The results of two separate recent studies in the US show the plant’s potential to prevent weight gain and motivate users to exercise more. This could, by extension, help reduce risks of more serious conditions.
In a 3-year study by Michigan State University, researchers used results from the National Epidemiologic Survey on Alcohol and Related Conditions, BMI of 33,000 participants and some other data to conclude that smoking cannabis potentially deters weight gain.
Published in the International Journal of Epidemiology, the study followed men and women older than 18 in the course of three years to find the link between using cannabis and weight gain. According to many user anecdotes, cannabis use increases the appetite, which leads to the conclusion that cannabis users are more overweight than non-users. However, the results of this study showed the opposite – “an inverse cannabis-BMI increase association.” There is a disclaimer in the conclusion that “confirmatory studies with rigorous cannabis and BMI assays will be needed”.
Another recent online survey study looked at exercise behavior of 605 men and women in the US where marijuana is legalized. The majority of users who used marijuana before or after exercising reported that they enjoyed the workouts more than non-users, and they recovered from the workout more easily. Difficult recovery and not enjoying workouts are the main reasons why Americans are not getting enough exercise, so cannabis could be used to motivate this particular health-promoting behavior.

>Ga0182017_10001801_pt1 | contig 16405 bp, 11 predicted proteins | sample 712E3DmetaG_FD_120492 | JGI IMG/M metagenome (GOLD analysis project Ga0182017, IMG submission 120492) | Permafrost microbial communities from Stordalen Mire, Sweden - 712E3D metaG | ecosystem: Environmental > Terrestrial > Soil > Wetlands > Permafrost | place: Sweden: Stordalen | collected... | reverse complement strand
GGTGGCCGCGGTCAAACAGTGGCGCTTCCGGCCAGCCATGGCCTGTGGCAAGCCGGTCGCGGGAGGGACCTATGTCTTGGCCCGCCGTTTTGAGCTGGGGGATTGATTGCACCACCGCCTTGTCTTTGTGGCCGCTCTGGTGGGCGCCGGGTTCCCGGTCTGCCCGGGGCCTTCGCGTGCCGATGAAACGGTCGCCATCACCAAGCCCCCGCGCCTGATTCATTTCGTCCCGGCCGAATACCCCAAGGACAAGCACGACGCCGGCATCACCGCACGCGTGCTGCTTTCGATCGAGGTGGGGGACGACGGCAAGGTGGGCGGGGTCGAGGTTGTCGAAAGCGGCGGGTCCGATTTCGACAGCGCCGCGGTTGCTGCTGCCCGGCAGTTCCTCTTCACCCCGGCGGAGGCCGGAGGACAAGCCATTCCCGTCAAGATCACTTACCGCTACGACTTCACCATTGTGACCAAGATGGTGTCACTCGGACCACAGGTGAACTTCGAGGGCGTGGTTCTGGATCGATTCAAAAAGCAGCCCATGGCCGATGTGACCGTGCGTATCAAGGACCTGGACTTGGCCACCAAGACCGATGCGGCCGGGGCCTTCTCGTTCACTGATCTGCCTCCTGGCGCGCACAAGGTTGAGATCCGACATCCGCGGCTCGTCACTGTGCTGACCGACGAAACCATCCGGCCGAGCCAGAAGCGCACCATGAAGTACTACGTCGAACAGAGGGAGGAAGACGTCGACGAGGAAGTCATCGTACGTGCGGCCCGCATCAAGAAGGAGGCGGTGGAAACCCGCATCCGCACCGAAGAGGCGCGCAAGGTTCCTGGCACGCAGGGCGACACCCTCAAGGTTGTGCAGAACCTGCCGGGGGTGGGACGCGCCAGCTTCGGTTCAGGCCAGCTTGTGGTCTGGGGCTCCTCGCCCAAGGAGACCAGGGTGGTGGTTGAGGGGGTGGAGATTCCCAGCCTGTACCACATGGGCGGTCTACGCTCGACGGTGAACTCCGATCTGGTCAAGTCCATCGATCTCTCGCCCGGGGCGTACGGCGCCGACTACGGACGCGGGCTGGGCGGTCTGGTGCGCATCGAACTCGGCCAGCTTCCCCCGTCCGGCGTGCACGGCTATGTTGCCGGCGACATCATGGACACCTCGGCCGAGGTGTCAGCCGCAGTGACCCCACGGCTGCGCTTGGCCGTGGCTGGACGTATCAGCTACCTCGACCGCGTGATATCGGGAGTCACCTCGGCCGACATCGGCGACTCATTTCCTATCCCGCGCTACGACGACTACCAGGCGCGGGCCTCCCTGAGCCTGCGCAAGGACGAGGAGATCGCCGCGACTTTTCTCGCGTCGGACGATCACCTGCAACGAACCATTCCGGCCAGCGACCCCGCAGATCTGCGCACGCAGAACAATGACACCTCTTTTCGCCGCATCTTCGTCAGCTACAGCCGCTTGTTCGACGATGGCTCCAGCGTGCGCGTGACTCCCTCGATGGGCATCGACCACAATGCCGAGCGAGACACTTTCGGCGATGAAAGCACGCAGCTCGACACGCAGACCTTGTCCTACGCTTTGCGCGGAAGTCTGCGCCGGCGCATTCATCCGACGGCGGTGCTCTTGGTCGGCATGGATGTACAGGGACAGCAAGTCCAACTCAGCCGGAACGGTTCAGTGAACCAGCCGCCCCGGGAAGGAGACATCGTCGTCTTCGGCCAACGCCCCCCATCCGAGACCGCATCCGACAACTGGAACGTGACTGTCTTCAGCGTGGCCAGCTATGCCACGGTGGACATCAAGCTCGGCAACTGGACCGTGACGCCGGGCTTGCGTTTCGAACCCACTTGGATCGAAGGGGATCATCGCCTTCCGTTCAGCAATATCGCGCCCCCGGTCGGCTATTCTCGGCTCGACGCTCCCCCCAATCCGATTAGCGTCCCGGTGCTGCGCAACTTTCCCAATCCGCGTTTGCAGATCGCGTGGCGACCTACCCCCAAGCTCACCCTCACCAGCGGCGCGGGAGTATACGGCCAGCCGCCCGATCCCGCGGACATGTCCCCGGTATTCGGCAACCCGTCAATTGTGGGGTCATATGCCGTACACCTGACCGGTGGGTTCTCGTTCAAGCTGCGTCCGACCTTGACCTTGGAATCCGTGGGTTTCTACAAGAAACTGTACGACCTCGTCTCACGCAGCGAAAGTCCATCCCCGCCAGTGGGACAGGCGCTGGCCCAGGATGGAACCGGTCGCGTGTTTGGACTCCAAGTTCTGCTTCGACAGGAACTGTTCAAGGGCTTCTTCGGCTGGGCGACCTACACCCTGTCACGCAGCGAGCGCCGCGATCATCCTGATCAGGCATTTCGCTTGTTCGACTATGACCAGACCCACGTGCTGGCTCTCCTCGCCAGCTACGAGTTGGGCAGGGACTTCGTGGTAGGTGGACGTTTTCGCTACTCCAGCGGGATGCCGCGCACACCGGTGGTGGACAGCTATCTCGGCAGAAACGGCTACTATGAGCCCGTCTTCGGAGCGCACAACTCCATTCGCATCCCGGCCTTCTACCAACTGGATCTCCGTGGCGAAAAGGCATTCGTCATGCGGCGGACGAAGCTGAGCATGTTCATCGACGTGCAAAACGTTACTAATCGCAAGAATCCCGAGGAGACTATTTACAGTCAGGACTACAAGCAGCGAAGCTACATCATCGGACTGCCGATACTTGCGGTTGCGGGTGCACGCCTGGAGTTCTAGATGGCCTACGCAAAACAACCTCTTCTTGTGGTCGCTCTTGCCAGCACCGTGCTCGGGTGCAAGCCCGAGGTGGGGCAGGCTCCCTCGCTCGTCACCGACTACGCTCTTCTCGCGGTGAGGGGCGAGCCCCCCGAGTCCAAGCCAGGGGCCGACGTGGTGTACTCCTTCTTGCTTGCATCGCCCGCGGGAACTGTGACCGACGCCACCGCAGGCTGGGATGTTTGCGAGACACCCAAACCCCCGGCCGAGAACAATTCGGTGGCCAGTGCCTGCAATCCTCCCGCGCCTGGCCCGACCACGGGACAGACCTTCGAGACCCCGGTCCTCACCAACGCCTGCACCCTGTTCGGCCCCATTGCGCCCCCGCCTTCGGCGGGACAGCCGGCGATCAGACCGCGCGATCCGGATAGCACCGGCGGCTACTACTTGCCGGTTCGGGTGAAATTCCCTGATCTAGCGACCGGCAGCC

If accurate, the results of these studies could have further, more serious health-related implications. Forbes reported on a new cancer study by John Hopkins University that revealed that “people in the highest fitness category had 77 percent reduced risk of developing lung cancer and 61 percent decreased risk of colorectal cancer.”
If using cannabis can help people maintain optimal weight and motivate them to engage in physical activity on a regular basis, it would also help people reduce risks of developing a more serious condition, such as cancer.
These studies are of newer date and not conclusive. More extensive research is needed for definite statements on the influence of marijuana on people’s physical activity and fitness level.